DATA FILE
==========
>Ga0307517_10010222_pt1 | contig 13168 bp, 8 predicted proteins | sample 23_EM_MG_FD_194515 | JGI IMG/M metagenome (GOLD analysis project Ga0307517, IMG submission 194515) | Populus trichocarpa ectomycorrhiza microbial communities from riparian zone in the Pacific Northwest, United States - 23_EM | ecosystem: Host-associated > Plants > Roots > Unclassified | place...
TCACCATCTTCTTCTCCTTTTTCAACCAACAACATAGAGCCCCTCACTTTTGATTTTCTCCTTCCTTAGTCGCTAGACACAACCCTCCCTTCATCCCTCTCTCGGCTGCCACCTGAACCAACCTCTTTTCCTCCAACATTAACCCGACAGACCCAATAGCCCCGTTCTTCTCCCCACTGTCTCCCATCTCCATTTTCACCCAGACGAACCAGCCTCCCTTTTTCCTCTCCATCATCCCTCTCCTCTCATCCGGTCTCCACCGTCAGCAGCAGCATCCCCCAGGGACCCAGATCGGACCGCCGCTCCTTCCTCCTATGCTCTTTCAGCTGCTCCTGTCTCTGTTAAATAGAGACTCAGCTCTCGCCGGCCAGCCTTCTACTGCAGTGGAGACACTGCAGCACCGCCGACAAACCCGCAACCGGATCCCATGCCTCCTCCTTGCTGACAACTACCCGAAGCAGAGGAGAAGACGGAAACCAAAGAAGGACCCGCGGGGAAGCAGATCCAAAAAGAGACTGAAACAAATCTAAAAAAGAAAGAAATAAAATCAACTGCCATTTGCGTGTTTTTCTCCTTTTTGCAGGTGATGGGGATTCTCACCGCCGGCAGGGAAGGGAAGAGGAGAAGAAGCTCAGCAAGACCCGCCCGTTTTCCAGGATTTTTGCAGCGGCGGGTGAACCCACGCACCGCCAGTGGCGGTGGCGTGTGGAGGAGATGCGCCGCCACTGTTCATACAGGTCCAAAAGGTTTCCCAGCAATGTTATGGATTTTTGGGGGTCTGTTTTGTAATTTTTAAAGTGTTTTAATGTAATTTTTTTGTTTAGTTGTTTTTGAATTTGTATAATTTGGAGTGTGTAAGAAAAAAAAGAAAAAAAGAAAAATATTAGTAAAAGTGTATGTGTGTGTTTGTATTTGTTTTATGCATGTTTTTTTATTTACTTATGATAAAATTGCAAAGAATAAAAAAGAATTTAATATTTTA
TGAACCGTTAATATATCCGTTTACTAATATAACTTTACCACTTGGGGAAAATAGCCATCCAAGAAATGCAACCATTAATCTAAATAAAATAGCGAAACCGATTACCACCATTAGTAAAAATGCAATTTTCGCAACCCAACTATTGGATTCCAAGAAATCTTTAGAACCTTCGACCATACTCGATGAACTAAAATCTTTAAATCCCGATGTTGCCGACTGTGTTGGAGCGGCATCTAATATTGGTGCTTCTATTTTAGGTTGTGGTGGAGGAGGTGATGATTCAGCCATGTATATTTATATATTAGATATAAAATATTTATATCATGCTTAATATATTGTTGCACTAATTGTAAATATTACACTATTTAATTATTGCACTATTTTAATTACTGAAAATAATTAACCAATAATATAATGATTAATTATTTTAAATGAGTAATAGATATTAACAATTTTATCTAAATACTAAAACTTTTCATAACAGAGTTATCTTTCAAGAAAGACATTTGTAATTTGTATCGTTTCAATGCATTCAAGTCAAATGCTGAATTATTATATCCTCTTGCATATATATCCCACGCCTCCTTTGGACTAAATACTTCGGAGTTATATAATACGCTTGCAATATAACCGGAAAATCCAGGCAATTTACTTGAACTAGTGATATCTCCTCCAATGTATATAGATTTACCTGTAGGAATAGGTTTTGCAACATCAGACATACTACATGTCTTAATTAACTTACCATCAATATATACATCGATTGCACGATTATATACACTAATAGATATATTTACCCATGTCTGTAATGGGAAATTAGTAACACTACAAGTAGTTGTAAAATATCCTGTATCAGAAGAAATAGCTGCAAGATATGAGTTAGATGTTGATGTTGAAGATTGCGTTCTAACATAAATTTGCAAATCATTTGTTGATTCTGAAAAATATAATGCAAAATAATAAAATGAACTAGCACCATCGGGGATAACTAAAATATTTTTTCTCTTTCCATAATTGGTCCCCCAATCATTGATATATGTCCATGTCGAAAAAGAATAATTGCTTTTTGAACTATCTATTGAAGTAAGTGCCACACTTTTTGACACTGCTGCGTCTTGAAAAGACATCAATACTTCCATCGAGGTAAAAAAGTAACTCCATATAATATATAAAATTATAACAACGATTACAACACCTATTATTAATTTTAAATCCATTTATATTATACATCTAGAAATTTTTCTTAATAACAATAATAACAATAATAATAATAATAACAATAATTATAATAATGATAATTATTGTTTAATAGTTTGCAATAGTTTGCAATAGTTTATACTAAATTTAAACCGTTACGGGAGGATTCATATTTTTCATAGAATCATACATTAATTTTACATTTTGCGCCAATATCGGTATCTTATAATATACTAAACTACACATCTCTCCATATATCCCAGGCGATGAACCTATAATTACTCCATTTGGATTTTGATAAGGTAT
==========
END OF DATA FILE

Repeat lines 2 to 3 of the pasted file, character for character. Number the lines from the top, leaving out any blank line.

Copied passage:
TCACCATCTTCTTCTCCTTTTTCAACCAACAACATAGAGCCCCTCACTTTTGATTTTCTCCTTCCTTAGTCGCTAGACACAACCCTCCCTTCATCCCTCTCTCGGCTGCCACCTGAACCAACCTCTTTTCCTCCAACATTAACCCGACAGACCCAATAGCCCCGTTCTTCTCCCCACTGTCTCCCATCTCCATTTTCACCCAGACGAACCAGCCTCCCTTTTTCCTCTCCATCATCCCTCTCCTCTCATCCGGTCTCCACCGTCAGCAGCAGCATCCCCCAGGGACCCAGATCGGACCGCCGCTCCTTCCTCCTATGCTCTTTCAGCTGCTCCTGTCTCTGTTAAATAGAGACTCAGCTCTCGCCGGCCAGCCTTCTACTGCAGTGGAGACACTGCAGCACCGCCGACAAACCCGCAACCGGATCCCATGCCTCCTCCTTGCTGACAACTACCCGAAGCAGAGGAGAAGACGGAAACCAAAGAAGGACCCGCGGGGAAGCAGATCCAAAAAGAGACTGAAACAAATCTAAAAAAGAAAGAAATAAAATCAACTGCCATTTGCGTGTTTTTCTCCTTTTTGCAGGTGATGGGGATTCTCACCGCCGGCAGGGAAGGGAAGAGGAGAAGAAGCTCAGCAAGACCCGCCCGTTTTCCAGGATTTTTGCAGCGGCGGGTGAACCCACGCACCGCCAGTGGCGGTGGCGTGTGGAGGAGATGCGCCGCCACTGTTCATACAGGTCCAAAAGGTTTCCCAGCAATGTTATGGATTTTTGGGGGTCTGTTTTGTAATTTTTAAAGTGTTTTAATGTAATTTTTTTGTTTAGTTGTTTTTGAATTTGTATAATTTGGAGTGTGTAAGAAAAAAAAGAAAAAAAGAAAAATATTAGTAAAAGTGTATGTGTGTGTTTGTATTTGTTTTATGCATGTTTTTTTATTTACTTATGATAAAATTGCAAAGAATAAAAAAGAATTTAATATTTTA
TGAACCGTTAATATATCCGTTTACTAATATAACTTTACCACTTGGGGAAAATAGCCATCCAAGAAATGCAACCATTAATCTAAATAAAATAGCGAAACCGATTACCACCATTAGTAAAAATGCAATTTTCGCAACCCAACTATTGGATTCCAAGAAATCTTTAGAACCTTCGACCATACTCGATGAACTAAAATCTTTAAATCCCGATGTTGCCGACTGTGTTGGAGCGGCATCTAATATTGGTGCTTCTATTTTAGGTTGTGGTGGAGGAGGTGATGATTCAGCCATGTATATTTATATATTAGATATAAAATATTTATATCATGCTTAATATATTGTTGCACTAATTGTAAATATTACACTATTTAATTATTGCACTATTTTAATTACTGAAAATAATTAACCAATAATATAATGATTAATTATTTTAAATGAGTAATAGATATTAACAATTTTATCTAAATACTAAAACTTTTCATAACAGAGTTATCTTTCAAGAAAGACATTTGTAATTTGTATCGTTTCAATGCATTCAAGTCAAATGCTGAATTATTATATCCTCTTGCATATATATCCCACGCCTCCTTTGGACTAAATACTTCGGAGTTATATAATACGCTTGCAATATAACCGGAAAATCCAGGCAATTTACTTGAACTAGTGATATCTCCTCCAATGTATATAGATTTACCTGTAGGAATAGGTTTTGCAACATCAGACATACTACATGTCTTAATTAACTTACCATCAATATATACATCGATTGCACGATTATATACACTAATAGATATATTTACCCATGTCTGTAATGGGAAATTAGTAACACTACAAGTAGTTGTAAAATATCCTGTATCAGAAGAAATAGCTGCAAGATATGAGTTAGATGTTGATGTTGAAGATTGCGTTCTAACATAAATTTGCAAATCATTTGTTGATTCTGAAAAATATAATGCAAAATAATAAAATGAACTAGCACCATCGGGGATAACTAAAATATTTTTTCTCTTTCCATAATTGGTCCCCCAATCATTGATATATGTCCATGTCGAAAAAGAATAATTGCTTTTTGAACTATCTATTGAAGTAAGTGCCACACTTTTTGACACTGCTGCGTCTTGAAAAGACATCAATACTTCCATCGAGGTAAAAAAGTAACTCCATATAATATATAAAATTATAACAACGATTACAACACCTATTATTAATTTTAAATCCATTTATATTATACATCTAGAAATTTTTCTTAATAACAATAATAACAATAATAATAATAATAACAATAATTATAATAATGATAATTATTGTTTAATAGTTTGCAATAGTTTGCAATAGTTTATACTAAATTTAAACCGTTACGGGAGGATTCATATTTTTCATAGAATCATACATTAATTTTACATTTTGCGCCAATATCGGTATCTTATAATATACTAAACTACACATCTCTCCATATATCCCAGGCGATGAACCTATAATTACTCCATTTGGATTTTGATAAGGTAT